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Archive for Saturday, September 13, 2003

Americans must accept war on terrorism won’t be short

September 13, 2003

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This week, newspaper and television stories have recalled the horror of the Sept. 11, 2001, attacks on the Pentagon and New York City's World Trade Center towers.

One particular three-hour television show traced the development of the twin towers project, the political and behind-the-scenes maneuvering to launch the project, the many tests to verify the buildings could be built, how they were assembled, the role of David and Nelson Rockefeller, negative comments about the architecture of the structures, their impact on the city of New York and Manhattan Island, the individuals who played major roles in the design and engineering of the buildings, the problems of attracting tenants, the importance of the Windows on the World restaurant and, finally, the terrorist attacks.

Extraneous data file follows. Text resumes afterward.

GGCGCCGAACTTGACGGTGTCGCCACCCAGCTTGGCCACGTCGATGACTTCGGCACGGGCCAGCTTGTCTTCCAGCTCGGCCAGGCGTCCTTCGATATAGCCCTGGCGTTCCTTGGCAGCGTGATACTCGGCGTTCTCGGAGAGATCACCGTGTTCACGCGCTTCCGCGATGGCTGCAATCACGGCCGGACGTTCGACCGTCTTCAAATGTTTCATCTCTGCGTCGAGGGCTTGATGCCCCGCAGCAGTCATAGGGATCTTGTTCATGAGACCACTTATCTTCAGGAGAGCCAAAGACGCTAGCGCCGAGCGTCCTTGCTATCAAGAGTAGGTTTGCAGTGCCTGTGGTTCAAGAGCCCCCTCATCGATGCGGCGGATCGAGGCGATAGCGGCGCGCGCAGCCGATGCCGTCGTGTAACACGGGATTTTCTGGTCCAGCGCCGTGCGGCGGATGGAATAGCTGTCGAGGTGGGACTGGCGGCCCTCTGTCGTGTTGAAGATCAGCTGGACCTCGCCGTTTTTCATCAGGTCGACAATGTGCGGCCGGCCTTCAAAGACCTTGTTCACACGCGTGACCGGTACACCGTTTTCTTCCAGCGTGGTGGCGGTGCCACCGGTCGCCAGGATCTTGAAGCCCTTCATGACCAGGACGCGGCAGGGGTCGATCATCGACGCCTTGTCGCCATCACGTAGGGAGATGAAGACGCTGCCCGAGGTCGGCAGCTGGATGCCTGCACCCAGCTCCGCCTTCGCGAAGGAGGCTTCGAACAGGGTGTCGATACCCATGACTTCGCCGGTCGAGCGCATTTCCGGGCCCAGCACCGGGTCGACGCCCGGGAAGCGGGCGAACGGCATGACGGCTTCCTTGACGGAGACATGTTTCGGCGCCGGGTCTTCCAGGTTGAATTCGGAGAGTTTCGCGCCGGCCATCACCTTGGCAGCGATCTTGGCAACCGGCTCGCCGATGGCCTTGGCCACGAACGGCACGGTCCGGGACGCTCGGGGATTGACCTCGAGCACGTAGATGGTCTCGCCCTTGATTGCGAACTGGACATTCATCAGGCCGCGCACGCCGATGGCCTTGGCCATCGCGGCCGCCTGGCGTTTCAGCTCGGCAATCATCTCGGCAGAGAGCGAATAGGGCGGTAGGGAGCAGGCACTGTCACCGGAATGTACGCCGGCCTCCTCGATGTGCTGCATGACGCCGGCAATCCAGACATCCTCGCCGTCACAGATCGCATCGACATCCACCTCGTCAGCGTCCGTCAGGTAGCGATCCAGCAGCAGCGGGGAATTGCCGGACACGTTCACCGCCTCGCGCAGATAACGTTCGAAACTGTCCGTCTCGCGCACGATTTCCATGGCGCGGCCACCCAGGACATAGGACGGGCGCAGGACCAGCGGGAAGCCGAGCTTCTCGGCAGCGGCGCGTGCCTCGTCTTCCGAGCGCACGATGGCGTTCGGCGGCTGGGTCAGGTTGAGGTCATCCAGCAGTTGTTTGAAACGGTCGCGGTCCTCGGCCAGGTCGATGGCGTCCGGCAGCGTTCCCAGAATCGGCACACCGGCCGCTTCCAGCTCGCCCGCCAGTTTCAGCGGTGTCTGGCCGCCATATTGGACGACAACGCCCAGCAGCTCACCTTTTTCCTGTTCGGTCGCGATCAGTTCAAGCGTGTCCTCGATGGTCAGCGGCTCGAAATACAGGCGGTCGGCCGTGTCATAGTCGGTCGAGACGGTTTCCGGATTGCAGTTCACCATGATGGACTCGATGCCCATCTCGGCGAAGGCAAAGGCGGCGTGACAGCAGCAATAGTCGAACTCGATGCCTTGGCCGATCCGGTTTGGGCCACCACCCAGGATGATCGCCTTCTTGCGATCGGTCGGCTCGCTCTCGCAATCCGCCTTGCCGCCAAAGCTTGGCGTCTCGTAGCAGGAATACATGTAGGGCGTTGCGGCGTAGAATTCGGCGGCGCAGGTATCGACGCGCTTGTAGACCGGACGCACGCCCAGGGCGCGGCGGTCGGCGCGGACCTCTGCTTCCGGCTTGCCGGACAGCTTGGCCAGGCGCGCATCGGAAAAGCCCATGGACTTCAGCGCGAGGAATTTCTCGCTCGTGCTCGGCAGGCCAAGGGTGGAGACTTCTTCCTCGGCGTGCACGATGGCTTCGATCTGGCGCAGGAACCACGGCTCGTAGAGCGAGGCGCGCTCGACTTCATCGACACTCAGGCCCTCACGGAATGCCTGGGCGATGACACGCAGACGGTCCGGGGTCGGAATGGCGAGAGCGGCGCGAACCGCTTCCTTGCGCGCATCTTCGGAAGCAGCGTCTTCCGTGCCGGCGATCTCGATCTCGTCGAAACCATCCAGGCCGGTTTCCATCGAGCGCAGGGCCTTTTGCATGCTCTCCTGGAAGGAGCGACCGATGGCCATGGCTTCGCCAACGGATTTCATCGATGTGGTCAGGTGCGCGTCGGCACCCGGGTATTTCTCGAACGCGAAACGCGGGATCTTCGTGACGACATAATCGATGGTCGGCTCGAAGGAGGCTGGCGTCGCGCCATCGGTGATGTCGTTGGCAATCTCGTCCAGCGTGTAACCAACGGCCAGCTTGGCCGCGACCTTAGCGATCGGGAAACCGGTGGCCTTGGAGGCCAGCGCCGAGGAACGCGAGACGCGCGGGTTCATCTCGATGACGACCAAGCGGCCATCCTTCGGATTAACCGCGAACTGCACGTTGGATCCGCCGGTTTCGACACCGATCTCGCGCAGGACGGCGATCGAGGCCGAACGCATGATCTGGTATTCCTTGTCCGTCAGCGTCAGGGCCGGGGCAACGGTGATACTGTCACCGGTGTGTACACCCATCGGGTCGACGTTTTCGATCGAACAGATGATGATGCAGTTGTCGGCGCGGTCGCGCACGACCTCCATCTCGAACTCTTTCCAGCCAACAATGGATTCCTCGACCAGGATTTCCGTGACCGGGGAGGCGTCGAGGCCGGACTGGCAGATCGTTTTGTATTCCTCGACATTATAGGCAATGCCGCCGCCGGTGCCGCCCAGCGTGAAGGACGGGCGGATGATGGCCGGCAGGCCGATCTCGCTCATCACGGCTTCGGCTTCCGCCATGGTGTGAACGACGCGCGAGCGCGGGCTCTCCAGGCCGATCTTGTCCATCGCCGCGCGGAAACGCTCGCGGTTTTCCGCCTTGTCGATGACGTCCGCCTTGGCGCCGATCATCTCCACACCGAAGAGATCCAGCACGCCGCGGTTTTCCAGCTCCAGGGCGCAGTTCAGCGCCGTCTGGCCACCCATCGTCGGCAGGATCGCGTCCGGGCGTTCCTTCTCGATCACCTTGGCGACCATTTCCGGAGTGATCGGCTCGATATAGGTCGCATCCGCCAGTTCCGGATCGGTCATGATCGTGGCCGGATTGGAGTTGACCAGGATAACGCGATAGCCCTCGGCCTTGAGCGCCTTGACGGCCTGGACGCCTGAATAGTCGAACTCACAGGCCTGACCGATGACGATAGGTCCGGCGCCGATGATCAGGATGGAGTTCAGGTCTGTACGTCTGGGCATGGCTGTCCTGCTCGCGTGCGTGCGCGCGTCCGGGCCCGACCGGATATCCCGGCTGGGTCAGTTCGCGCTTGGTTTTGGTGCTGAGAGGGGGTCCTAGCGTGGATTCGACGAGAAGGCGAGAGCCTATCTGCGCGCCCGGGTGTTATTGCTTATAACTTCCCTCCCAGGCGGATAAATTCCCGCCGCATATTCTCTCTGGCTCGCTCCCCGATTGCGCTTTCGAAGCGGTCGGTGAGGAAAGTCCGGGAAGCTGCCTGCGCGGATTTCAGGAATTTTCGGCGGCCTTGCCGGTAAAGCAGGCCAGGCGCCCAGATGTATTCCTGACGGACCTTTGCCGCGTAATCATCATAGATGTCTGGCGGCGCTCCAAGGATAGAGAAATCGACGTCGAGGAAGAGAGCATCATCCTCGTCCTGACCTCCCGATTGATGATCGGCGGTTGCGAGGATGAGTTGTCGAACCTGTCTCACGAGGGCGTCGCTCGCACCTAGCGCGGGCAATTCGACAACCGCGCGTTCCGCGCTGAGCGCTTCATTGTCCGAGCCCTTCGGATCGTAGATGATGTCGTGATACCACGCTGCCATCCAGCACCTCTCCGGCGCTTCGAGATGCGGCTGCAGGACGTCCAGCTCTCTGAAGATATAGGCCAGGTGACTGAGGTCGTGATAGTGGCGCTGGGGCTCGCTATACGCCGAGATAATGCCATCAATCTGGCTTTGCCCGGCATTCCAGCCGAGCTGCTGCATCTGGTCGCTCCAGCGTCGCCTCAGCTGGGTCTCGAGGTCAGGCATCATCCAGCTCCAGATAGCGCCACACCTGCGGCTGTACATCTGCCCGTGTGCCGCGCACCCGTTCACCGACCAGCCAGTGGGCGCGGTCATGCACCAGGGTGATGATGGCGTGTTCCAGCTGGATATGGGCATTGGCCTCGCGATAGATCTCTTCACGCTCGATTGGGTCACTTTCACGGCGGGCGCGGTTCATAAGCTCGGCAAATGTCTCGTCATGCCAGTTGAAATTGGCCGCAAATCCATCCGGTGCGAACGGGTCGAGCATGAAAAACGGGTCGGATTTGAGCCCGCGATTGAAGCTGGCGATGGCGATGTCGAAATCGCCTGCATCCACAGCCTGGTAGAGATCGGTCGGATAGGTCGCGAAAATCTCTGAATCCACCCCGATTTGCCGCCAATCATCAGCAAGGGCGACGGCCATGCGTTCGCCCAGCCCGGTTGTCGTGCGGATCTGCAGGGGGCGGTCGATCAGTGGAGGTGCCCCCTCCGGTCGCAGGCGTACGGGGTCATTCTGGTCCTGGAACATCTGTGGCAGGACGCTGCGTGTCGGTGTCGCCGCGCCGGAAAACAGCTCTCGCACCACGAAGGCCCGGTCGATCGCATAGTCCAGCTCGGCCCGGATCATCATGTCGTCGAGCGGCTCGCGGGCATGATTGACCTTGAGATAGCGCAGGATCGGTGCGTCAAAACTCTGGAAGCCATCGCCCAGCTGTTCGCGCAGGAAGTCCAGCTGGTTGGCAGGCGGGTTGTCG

The last portion of the program examined all aspects of the attacks: where the planes hit, what caused the extreme damage and how and why the buildings collapsed with the floors imploding into the stories-high pile of rubble with the terrible loss of life.

The television scene showed pictures of many individuals jumping from the upper stories of the massive buildings. Other pictures showed people climbing out of their office windows to escape the heat, smoke and fire and trying to attract the attention of would-be rescuers.

It is difficult to imagine anyone watching this portion of the program without becoming emotional. There was one brief scene of the giant plaza area between the buildings littered with bodies and body parts with the narrator noting those trying to escape the building were not allowed to leave at the plaza level because of the danger of being hit by the jumpers.

Just as it is difficult to imagine anyone not being moved by this program, it is equally difficult to understand how anyone could view this documentary and not understand why this attack on the World Trade Center was the beginning of an all-out war against terrorism.

In the days and weeks immediately after the attacks, the vast majority of Americans did not hide their outrage and their strong belief that those who planned and executed the attacks should be hunted down and punished.